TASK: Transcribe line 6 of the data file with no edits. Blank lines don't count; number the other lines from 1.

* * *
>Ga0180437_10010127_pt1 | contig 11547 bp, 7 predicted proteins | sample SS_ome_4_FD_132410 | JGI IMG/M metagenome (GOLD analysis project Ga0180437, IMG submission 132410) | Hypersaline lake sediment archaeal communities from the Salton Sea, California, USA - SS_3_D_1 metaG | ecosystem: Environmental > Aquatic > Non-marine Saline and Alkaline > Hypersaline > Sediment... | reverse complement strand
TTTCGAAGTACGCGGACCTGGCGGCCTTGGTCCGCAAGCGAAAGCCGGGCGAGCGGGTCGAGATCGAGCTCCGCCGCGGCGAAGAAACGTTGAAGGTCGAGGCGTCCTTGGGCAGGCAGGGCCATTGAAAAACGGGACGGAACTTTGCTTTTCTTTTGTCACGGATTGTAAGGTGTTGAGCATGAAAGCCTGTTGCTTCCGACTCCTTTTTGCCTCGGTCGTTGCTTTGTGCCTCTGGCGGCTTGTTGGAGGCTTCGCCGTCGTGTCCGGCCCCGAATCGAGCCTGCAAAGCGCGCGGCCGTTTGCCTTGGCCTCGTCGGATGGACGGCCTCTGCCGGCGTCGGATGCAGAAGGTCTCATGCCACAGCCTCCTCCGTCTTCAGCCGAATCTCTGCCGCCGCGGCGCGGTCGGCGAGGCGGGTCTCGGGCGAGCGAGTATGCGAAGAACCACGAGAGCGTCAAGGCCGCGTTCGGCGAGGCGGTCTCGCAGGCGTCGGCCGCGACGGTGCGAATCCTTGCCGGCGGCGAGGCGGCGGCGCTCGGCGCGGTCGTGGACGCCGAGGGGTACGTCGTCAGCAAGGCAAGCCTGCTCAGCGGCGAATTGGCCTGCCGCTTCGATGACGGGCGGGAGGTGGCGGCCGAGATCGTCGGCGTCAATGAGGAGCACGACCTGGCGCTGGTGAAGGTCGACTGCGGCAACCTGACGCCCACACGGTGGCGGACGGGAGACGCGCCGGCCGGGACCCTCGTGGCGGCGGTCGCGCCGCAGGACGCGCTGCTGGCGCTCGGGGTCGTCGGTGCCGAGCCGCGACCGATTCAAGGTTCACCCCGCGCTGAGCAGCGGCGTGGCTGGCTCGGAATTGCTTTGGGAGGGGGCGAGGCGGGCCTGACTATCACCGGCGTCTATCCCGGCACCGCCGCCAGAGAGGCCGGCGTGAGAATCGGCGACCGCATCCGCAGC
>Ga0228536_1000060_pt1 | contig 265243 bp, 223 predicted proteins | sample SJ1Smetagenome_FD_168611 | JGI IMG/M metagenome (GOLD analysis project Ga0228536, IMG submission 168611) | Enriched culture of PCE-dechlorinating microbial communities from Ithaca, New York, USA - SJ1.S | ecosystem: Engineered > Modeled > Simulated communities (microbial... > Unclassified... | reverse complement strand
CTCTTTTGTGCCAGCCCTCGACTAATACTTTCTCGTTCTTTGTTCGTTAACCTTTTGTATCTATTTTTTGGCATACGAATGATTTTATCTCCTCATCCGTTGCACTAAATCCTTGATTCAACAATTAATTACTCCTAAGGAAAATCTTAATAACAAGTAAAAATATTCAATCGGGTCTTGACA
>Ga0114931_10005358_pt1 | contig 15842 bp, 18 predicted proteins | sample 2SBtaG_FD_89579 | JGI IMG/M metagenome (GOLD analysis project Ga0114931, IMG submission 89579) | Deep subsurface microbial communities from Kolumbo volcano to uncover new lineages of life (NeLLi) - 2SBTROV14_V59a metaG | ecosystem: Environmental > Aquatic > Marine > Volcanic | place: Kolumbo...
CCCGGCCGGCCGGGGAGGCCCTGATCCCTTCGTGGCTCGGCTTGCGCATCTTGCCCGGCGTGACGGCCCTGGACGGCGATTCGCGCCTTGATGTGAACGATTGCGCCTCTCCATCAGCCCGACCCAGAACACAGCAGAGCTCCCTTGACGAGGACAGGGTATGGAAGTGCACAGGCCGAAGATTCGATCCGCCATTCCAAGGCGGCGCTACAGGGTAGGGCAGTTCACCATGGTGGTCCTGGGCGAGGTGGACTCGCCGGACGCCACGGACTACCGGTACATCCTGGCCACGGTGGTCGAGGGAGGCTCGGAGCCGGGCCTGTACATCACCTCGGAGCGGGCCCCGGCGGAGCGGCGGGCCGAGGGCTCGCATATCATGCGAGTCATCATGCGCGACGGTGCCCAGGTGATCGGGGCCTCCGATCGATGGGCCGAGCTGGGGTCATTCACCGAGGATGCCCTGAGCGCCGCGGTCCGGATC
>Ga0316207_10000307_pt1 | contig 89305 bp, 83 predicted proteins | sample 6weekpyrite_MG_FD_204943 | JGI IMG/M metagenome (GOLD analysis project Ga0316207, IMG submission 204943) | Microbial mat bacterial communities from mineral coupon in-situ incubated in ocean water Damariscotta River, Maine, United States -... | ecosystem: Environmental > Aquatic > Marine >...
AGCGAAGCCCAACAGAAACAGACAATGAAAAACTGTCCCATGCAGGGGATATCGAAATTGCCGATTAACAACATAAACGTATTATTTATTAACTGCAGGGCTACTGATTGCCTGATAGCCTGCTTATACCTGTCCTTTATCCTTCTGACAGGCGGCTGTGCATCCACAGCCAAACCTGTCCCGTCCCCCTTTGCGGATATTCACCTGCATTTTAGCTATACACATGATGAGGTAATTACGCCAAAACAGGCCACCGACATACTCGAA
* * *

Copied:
CCCGGCCGGCCGGGGAGGCCCTGATCCCTTCGTGGCTCGGCTTGCGCATCTTGCCCGGCGTGACGGCCCTGGACGGCGATTCGCGCCTTGATGTGAACGATTGCGCCTCTCCATCAGCCCGACCCAGAACACAGCAGAGCTCCCTTGACGAGGACAGGGTATGGAAGTGCACAGGCCGAAGATTCGATCCGCCATTCCAAGGCGGCGCTACAGGGTAGGGCAGTTCACCATGGTGGTCCTGGGCGAGGTGGACTCGCCGGACGCCACGGACTACCGGTACATCCTGGCCACGGTGGTCGAGGGAGGCTCGGAGCCGGGCCTGTACATCACCTCGGAGCGGGCCCCGGCGGAGCGGCGGGCCGAGGGCTCGCATATCATGCGAGTCATCATGCGCGACGGTGCCCAGGTGATCGGGGCCTCCGATCGATGGGCCGAGCTGGGGTCATTCACCGAGGATGCCCTGAGCGCCGCGGTCCGGATC